Manchester - Embattled England rugby coach Stuart Lancaster has come out fighting after taking heavy blows during the week and said he backs himself on his overall record while in charge of the humiliated World Cup hosts.
The 45-year-old - who replaced Martin Johnson after the debacle of the 2011 World Cup which was dominated by woeful headlines concerning the squad's off-the-pitch behaviour - added he didn't believe the England set-up required radical changes.
Both his and captain Chris Robshaw's roles have been cast into doubt since England suffered the ignominy of becoming the first host nation to exit the tournament at the pool stage after defeats at Twickenham to Wales and then Australia last Saturday.
England play their final game of the campaign against minnows Uruguay in Manchester on Saturday.
"I didn't realise there was a category of 'super coaches' but I take your point," said Lancaster, who has also failed to deliver the Six Nations title in the spell he has been in charge.
"I've had 45 games in charge now so that makes me the second most experienced England coach, I think. My win percentage hasn't been high enough because I didn't win all the games.
"I obviously back myself. We've beaten every international team along the way.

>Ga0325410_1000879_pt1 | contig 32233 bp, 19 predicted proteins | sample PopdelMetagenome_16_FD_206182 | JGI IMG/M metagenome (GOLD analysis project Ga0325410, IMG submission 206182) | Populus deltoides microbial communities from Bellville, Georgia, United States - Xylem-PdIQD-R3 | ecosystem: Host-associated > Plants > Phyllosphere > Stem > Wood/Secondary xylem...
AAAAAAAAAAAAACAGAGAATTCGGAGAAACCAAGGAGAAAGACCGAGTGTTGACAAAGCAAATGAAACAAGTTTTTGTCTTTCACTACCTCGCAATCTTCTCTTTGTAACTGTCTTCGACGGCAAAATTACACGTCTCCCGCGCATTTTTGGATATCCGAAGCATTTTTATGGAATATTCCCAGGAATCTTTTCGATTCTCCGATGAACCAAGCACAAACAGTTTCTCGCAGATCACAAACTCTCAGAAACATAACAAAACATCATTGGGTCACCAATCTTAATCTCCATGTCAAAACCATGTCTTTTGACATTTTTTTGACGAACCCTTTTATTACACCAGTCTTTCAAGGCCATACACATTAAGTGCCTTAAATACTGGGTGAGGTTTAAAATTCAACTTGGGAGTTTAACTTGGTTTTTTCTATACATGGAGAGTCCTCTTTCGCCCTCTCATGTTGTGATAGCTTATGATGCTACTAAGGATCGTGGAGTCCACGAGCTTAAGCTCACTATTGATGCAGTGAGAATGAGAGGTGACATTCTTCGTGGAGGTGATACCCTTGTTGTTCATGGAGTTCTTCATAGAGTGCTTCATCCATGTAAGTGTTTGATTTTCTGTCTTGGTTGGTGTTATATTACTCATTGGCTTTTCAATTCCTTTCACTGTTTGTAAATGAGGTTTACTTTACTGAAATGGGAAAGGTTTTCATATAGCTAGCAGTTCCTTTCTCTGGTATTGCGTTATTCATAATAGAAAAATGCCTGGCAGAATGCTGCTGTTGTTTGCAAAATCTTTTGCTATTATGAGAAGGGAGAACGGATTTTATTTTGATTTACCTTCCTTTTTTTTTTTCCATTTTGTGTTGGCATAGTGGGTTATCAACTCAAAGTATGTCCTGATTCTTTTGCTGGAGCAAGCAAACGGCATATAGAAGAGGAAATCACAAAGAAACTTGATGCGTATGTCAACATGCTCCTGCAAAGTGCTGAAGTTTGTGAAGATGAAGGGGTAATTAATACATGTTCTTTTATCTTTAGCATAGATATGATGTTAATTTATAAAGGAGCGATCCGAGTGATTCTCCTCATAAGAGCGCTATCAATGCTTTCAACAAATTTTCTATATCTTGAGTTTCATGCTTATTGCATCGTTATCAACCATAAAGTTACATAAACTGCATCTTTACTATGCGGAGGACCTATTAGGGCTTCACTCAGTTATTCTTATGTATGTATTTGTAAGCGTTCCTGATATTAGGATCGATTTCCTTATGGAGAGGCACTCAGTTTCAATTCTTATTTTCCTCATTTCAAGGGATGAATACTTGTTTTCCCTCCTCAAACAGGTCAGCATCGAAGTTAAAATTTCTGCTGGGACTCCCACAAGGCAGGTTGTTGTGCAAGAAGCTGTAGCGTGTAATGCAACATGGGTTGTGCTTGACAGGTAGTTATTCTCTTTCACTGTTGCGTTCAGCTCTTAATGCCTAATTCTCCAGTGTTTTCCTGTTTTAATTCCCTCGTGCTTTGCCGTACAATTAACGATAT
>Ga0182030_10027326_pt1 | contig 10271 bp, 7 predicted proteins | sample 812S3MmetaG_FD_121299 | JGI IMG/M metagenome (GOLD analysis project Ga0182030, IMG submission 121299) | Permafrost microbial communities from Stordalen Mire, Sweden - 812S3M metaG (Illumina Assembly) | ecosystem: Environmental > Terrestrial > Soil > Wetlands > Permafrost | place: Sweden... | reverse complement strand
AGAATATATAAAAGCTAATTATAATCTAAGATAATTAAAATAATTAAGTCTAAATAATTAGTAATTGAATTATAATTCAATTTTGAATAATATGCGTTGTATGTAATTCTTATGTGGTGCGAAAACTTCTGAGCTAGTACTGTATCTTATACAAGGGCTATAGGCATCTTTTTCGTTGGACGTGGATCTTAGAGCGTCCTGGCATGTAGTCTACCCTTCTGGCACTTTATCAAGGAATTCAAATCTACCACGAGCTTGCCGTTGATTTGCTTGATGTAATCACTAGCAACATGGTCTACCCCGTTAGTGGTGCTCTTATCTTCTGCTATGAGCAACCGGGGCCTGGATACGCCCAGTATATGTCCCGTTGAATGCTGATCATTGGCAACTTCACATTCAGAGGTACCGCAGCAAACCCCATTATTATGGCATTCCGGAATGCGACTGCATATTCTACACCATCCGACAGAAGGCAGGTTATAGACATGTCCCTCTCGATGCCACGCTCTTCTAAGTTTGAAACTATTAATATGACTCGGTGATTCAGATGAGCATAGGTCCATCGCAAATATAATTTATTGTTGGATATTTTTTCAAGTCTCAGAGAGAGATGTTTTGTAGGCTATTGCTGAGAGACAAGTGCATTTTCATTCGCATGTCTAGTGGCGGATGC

"But obviously you get judged on one thing.
"For 70 minutes against Wales we were in charge (England led by 10 points on three occasions) and we lost the game. Against Australia, there were times we were on top. Results define coaching decisions but there's other things I take confidence from."
Lancaster, who has been castigated for his selection policy both for the overall squad and the match days XV, said he thought what he had implemented concerning the structure should be retained.
"I would say no, but then I would say that, wouldn't I?" said Lancaster. "Because I built it. Things need to be done better, there's no doubt about it."
He also mounted a strong defence of Robshaw, who was a surprise choice by Lancaster as captain in 2012 as he only had one cap to his name, though as a player many have suggested he wasn't good enough to play for England.
"Forty-odd games he's played at seven for England and he's got man of the match, I think, in double figures," said Lancaster.
"At the weekend it wasn't a Robshaw failure that (David) Pocock turned the ball over, it was a team failure.
"Pocock turned the ball over five times, we did so three times. It's tough on him to hold one person accountable."
Lancaster, who has at least been credited with restoring the England team's image off the pitch which was in shreds when he took over, made light of the media blitz that has lampooned him and Robshaw in particular.
"It depends on which blizzard you read or get involved in with your snow goggles," said Lancaster.
"I didn't need to read it to know what was being said. Emotions were high and rightly so. Our objective was to win the World Cup and we didn't get out of the group stages."